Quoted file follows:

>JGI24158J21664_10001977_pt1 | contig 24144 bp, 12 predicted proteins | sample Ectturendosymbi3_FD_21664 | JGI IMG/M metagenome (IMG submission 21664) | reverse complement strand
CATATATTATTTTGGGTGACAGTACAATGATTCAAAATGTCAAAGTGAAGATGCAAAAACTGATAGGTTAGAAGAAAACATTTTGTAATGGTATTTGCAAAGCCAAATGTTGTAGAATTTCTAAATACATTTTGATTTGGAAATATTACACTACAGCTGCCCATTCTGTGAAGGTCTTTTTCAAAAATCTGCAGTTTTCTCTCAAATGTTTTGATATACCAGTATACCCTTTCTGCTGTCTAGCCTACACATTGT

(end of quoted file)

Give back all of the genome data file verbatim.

>JGI24158J21664_10001977_pt1 | contig 24144 bp, 12 predicted proteins | sample Ectturendosymbi3_FD_21664 | JGI IMG/M metagenome (IMG submission 21664) | reverse complement strand
CATATATTATTTTGGGTGACAGTACAATGATTCAAAATGTCAAAGTGAAGATGCAAAAACTGATAGGTTAGAAGAAAACATTTTGTAATGGTATTTGCAAAGCCAAATGTTGTAGAATTTCTAAATACATTTTGATTTGGAAATATTACACTACAGCTGCCCATTCTGTGAAGGTCTTTTTCAAAAATCTGCAGTTTTCTCTCAAATGTTTTGATATACCAGTATACCCTTTCTGCTGTCTAGCCTACACATTGT